Through that trusty and sometimes interesting medium of communication, facebook, our protagonist heard of nasty dealings afoot in rural Finland. Helsinki itself is, she feels, trying to address the collision of historical homogeneity and contemporary diversity in a number of ways. The things it’s possible to say in this country, about people who are ‘not like us’ that stereotype and thus limit people’s lives, still startle her, but she is somewhat used to it and appreciates that for a country where homogeneity and consensus have been raised to such prominent political positions international immigration is bound to be challenging.
Alas, a controversial piece of news which was later denied in part, demonstrates the depth of the problems Finland faces. Even if the article’s claims about the role of the Finnish Red Cross turn out to be invalid, the contents are pretty f***ing shocking.
Here’s a synopsis based on the YLE report on the story, which demonstrates quite well the kinds of processes and thought processes associated with migration:
Asylum seekers’ movements restricted in Kontionlahti
In the village of Kontioniemi the Finnish Red Cross (FRC) and the Village Association (Kyläyhdistys) have made a mutual agreement to recommend that the residents of the reception centre for asylum seekers avoid, among other places, the municipality’s public football ground. The agreement stipulates that the local indigenous population (kantaväestö) has the right to request reception centre residents to vacate the field. Kontionlahti municipality claims no part in the agreement.
The Village Association had earlier written to local authorities to complain about problems with the centre, opened last March.
According to the member of the Village Association responsible for asylum seekers, the authority has not undertaken the necessary steps to remove the problems.
– The refugees drop litter, move around in groups, are noisy and they use the village football pitch. The municipality washes its hands of the affair, so we’ve started to create the foundations of our own refugee policies, he explains.
Local agreement on restrictions
The Village Association has pressured the FRC into agreeing on use restrictions for the residents of the reception centre. It is now recommended that asylum seekers avoid the football pitch as well as the viewing point on Kontioniemi peninsula. Use of the public beach is being negotiated and the FRC is looking into creating new facilities specially for use of refugees.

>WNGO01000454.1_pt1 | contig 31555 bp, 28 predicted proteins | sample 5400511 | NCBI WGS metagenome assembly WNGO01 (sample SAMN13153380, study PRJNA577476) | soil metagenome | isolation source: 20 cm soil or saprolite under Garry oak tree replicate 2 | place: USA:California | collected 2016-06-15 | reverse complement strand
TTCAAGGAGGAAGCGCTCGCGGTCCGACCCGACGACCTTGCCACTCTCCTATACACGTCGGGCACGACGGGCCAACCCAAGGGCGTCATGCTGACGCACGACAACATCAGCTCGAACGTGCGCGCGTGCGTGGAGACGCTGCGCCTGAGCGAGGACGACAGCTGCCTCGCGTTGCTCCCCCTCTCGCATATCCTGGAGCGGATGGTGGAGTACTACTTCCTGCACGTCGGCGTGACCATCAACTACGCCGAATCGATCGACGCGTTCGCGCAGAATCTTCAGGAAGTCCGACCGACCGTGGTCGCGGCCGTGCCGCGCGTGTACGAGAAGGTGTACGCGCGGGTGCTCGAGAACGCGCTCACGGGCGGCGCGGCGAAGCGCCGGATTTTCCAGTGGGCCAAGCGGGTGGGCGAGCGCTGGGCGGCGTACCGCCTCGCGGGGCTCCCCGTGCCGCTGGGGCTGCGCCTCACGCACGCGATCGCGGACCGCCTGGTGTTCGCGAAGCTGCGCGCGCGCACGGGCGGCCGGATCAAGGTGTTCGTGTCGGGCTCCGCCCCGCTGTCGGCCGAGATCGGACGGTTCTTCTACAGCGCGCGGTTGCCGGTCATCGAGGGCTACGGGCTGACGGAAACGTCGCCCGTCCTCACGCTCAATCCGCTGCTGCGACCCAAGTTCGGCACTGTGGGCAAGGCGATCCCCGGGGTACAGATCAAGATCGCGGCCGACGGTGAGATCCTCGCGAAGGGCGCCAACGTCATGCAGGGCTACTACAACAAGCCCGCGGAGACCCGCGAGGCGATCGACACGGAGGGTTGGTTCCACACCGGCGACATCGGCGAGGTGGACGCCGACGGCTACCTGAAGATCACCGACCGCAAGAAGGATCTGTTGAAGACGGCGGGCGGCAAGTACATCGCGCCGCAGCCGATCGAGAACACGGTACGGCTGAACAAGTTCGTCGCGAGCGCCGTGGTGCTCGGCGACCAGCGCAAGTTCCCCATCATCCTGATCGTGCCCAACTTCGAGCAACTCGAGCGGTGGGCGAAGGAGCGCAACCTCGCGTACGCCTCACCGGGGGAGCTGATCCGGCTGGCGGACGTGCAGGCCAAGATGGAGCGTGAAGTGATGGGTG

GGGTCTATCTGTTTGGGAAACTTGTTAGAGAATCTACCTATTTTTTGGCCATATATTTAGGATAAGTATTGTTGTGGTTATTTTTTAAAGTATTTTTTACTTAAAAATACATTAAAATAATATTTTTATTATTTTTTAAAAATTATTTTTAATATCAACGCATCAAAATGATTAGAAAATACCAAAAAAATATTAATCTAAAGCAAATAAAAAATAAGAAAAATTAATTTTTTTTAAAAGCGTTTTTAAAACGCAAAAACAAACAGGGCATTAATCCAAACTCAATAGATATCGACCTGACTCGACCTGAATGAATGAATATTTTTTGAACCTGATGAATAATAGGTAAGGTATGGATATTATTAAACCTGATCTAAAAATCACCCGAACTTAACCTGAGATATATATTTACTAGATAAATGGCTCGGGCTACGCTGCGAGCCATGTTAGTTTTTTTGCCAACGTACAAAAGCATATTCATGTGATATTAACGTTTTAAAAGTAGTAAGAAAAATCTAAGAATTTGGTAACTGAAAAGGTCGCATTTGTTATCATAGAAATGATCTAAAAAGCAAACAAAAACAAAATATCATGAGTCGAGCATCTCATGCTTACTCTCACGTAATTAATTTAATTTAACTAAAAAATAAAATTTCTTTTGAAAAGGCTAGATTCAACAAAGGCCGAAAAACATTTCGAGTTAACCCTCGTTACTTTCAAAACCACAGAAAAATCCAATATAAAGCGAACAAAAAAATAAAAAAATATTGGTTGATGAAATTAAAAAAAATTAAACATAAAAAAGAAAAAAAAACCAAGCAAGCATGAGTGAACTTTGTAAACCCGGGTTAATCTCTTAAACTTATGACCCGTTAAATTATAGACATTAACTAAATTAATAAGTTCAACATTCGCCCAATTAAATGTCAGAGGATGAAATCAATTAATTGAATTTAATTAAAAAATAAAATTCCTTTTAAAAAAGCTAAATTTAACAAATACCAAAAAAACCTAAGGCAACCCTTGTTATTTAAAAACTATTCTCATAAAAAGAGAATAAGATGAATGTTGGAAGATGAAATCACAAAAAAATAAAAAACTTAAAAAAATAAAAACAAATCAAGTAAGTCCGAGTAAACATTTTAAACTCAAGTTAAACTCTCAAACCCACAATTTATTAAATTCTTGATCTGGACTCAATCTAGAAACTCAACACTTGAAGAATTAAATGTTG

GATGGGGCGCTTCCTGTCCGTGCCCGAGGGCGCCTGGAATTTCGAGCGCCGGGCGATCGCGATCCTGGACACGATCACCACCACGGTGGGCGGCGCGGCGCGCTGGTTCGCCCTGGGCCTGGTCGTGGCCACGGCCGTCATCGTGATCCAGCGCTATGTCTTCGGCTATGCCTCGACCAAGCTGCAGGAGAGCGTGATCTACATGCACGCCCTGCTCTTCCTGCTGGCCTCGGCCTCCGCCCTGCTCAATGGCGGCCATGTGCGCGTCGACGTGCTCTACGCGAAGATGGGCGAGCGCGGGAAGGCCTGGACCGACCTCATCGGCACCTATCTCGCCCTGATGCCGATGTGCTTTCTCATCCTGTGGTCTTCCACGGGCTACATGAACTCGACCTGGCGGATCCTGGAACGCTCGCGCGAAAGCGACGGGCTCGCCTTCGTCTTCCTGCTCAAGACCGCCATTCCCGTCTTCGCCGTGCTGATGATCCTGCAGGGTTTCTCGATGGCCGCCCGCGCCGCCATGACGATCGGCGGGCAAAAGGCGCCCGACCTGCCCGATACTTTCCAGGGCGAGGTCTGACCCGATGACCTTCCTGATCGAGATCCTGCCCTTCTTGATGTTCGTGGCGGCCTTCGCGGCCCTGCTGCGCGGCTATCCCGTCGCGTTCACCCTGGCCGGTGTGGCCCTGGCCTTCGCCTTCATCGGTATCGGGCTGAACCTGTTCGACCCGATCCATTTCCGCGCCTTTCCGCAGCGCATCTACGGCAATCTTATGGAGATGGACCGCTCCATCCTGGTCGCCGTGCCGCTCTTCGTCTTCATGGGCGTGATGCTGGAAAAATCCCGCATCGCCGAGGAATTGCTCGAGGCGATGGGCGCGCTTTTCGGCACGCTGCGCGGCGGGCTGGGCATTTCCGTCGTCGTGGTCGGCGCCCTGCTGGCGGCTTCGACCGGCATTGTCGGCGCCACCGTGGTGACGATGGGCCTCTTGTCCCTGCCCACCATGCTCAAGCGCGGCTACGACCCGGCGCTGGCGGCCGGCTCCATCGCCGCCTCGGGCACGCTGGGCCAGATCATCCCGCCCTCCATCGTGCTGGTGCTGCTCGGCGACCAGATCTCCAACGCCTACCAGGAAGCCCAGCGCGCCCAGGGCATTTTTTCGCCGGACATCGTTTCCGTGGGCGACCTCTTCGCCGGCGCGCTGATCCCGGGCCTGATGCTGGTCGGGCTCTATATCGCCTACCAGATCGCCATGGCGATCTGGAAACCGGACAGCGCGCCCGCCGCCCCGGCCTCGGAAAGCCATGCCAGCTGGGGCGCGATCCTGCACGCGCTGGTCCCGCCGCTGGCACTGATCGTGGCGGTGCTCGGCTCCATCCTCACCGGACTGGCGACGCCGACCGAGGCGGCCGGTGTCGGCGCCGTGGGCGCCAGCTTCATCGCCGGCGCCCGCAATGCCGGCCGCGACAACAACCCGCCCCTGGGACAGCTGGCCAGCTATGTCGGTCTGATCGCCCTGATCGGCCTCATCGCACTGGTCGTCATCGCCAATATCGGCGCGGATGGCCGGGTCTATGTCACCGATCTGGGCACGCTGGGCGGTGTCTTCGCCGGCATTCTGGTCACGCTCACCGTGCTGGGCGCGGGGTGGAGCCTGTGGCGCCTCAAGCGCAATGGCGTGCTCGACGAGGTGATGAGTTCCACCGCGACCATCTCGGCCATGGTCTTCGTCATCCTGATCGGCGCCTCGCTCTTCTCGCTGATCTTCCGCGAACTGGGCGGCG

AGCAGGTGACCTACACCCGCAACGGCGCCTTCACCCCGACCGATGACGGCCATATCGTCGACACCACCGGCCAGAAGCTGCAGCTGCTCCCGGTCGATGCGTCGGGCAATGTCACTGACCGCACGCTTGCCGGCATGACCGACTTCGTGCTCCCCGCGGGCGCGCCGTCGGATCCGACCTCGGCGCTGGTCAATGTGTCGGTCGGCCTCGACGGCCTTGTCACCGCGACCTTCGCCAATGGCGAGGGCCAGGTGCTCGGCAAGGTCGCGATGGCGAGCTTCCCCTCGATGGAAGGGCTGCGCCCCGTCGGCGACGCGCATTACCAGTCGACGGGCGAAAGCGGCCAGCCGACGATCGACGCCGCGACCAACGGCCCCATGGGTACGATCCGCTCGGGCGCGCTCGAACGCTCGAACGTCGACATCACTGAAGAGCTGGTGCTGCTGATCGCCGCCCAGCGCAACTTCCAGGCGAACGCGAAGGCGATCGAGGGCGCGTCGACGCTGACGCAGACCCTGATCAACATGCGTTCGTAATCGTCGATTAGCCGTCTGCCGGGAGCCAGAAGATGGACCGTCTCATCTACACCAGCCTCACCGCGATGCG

In the mean time, the Village Association rep emphasised that asylum seekers can be guided away politely.
FSR: We’re not refusing, we’re recommending
According to the FRC it is not a question of refusing access.
– We’re talking about a recommendation. We have informed residents in the centre of the situation and they’ve been told there’s no more going into those areas.
The FRC rep is unable to answer the question, how is it possible to restrict the use of public space by specified social groups. He acknowledges that such an agreement has no legal force, they are simply trying to do what’s best for both the asylum seekers and the local indigenous population.
Local leadership unaware of the agreement
The municipality prefers to wash its hands of the entire story. According to a representative,
– We don’t recognise these kinds of agreements between local groups. We can’t after all prevent our beach or sports ground from being used by someone from Juuka or a German. (translator’s note: juuTalainen = Jew, juuKalainen=inhabitant of Juuka).
– The Village Association claims asylum seekers haven’t understood traffic regulations. But not all Finns know traffic signs either. If there have been real problems, the only people authorised to deal with them is the police. Under no circumstances can the municipality restrict people’s movements.
He added that he didn’t believe all locals agree with these statements by the Village Association.
Based on story by YLE – Northern Karelia
Later the Finnish Red Cross denied its part in the agreement but acknowledge it was looking for alternative venues for the use of asylum seekers. YLE published a retraction of that part of the story.
FRC: Asylum seekers’ movements are not being restricted
I thought I’d post a picture of some others who move around in groups and tend to drop litter. Though our narrator says she is beginning to be a bit more tolerant of them. Is it just getting used to them, as well as trying to see things from their perspective? Though I gather she is keeping her eyes open for initiatives to try and domesticate their increasingly feral habits!